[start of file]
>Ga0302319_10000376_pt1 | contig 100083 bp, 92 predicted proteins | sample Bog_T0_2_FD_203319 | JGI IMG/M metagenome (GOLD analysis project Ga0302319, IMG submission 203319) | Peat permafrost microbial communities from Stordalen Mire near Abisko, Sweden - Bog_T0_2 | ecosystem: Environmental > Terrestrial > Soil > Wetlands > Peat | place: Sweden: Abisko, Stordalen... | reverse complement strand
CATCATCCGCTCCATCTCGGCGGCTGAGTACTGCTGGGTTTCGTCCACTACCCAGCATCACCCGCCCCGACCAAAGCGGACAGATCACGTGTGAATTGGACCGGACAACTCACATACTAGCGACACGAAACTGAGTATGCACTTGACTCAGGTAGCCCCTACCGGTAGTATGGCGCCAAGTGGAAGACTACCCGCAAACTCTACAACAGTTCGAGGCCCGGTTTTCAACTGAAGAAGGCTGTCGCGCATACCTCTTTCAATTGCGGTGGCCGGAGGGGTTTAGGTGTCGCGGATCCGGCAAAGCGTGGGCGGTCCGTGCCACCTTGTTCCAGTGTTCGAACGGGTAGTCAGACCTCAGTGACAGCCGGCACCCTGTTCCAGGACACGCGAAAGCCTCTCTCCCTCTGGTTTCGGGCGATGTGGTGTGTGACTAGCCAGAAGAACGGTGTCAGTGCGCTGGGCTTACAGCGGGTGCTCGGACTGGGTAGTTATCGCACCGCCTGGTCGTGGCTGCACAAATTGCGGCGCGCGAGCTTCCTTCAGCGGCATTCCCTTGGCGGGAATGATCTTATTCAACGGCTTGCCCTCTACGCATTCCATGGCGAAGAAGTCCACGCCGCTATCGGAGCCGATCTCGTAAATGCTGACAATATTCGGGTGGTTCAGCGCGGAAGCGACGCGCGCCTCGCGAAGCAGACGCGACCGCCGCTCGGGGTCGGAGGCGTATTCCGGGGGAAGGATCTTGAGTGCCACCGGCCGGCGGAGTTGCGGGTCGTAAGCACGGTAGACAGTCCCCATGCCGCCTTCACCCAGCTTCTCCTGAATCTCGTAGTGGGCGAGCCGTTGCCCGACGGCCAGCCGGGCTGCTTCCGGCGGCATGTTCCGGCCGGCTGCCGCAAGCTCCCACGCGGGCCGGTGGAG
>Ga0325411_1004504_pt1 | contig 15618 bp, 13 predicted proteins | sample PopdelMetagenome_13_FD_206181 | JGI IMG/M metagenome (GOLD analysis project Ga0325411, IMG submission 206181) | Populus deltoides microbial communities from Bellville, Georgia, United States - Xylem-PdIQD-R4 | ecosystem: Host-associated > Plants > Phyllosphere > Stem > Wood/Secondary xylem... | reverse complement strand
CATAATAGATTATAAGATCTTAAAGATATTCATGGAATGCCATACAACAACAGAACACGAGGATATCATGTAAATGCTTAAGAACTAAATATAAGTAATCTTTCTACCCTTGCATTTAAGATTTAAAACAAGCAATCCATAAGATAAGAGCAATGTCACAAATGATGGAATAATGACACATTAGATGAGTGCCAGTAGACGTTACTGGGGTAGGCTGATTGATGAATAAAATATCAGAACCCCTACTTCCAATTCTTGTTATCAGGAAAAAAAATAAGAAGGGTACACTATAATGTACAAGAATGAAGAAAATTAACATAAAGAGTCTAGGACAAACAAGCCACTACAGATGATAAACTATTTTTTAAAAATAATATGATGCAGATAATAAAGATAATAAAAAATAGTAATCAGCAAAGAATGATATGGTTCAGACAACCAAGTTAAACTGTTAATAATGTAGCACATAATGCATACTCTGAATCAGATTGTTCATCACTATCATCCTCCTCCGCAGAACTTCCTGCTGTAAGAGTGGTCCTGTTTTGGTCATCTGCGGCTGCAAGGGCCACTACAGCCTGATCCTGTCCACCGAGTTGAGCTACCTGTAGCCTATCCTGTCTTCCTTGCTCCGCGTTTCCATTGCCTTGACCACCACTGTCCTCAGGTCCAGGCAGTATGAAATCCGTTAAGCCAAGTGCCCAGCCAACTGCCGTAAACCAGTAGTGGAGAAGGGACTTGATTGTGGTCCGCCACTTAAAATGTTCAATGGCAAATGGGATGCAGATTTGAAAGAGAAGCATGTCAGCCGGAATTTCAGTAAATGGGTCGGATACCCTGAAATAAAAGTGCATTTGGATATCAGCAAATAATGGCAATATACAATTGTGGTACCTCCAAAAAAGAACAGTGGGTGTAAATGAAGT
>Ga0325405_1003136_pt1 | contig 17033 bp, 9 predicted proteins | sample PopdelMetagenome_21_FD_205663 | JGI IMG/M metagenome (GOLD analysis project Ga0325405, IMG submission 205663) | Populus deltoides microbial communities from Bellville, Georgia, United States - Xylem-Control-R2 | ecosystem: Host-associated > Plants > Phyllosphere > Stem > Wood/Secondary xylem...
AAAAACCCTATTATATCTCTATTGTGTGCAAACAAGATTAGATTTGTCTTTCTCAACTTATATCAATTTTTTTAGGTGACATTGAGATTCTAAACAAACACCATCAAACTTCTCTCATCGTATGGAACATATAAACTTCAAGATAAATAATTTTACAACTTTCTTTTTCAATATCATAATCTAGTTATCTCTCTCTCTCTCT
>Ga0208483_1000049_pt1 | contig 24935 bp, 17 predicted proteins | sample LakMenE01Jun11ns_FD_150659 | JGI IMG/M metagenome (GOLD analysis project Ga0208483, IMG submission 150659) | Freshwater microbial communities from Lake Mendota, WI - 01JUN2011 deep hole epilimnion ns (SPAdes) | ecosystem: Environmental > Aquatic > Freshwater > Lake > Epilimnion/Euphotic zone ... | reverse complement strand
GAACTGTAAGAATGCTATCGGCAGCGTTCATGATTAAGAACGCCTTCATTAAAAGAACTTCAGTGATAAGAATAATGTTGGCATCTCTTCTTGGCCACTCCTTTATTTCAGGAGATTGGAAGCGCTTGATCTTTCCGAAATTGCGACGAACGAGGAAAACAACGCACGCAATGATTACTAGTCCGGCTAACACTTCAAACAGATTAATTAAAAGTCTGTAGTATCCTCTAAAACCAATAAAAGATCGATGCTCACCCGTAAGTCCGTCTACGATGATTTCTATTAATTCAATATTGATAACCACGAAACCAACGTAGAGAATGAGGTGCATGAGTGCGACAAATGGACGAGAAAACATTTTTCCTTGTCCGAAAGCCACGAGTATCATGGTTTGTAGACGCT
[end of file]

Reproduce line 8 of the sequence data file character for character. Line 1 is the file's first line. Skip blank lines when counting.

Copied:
GAACTGTAAGAATGCTATCGGCAGCGTTCATGATTAAGAACGCCTTCATTAAAAGAACTTCAGTGATAAGAATAATGTTGGCATCTCTTCTTGGCCACTCCTTTATTTCAGGAGATTGGAAGCGCTTGATCTTTCCGAAATTGCGACGAACGAGGAAAACAACGCACGCAATGATTACTAGTCCGGCTAACACTTCAAACAGATTAATTAAAAGTCTGTAGTATCCTCTAAAACCAATAAAAGATCGATGCTCACCCGTAAGTCCGTCTACGATGATTTCTATTAATTCAATATTGATAACCACGAAACCAACGTAGAGAATGAGGTGCATGAGTGCGACAAATGGACGAGAAAACATTTTTCCTTGTCCGAAAGCCACGAGTATCATGGTTTGTAGACGCT